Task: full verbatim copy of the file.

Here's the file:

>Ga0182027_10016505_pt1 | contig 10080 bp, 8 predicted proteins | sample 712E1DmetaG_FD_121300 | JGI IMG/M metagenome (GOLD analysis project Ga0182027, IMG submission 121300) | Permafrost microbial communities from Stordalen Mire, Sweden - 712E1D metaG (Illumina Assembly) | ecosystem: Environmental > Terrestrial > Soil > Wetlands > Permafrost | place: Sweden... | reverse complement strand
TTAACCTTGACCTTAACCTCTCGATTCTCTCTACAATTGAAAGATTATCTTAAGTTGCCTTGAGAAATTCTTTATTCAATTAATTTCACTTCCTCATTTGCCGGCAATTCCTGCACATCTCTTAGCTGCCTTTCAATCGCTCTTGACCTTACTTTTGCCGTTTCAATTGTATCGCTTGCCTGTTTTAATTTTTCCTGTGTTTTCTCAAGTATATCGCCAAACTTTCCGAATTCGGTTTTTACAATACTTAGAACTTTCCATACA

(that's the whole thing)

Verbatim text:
>Ga0182027_10016505_pt1 | contig 10080 bp, 8 predicted proteins | sample 712E1DmetaG_FD_121300 | JGI IMG/M metagenome (GOLD analysis project Ga0182027, IMG submission 121300) | Permafrost microbial communities from Stordalen Mire, Sweden - 712E1D metaG (Illumina Assembly) | ecosystem: Environmental > Terrestrial > Soil > Wetlands > Permafrost | place: Sweden... | reverse complement strand
TTAACCTTGACCTTAACCTCTCGATTCTCTCTACAATTGAAAGATTATCTTAAGTTGCCTTGAGAAATTCTTTATTCAATTAATTTCACTTCCTCATTTGCCGGCAATTCCTGCACATCTCTTAGCTGCCTTTCAATCGCTCTTGACCTTACTTTTGCCGTTTCAATTGTATCGCTTGCCTGTTTTAATTTTTCCTGTGTTTTCTCAAGTATATCGCCAAACTTTCCGAATTCGGTTTTTACAATACTTAGAACTTTCCATACA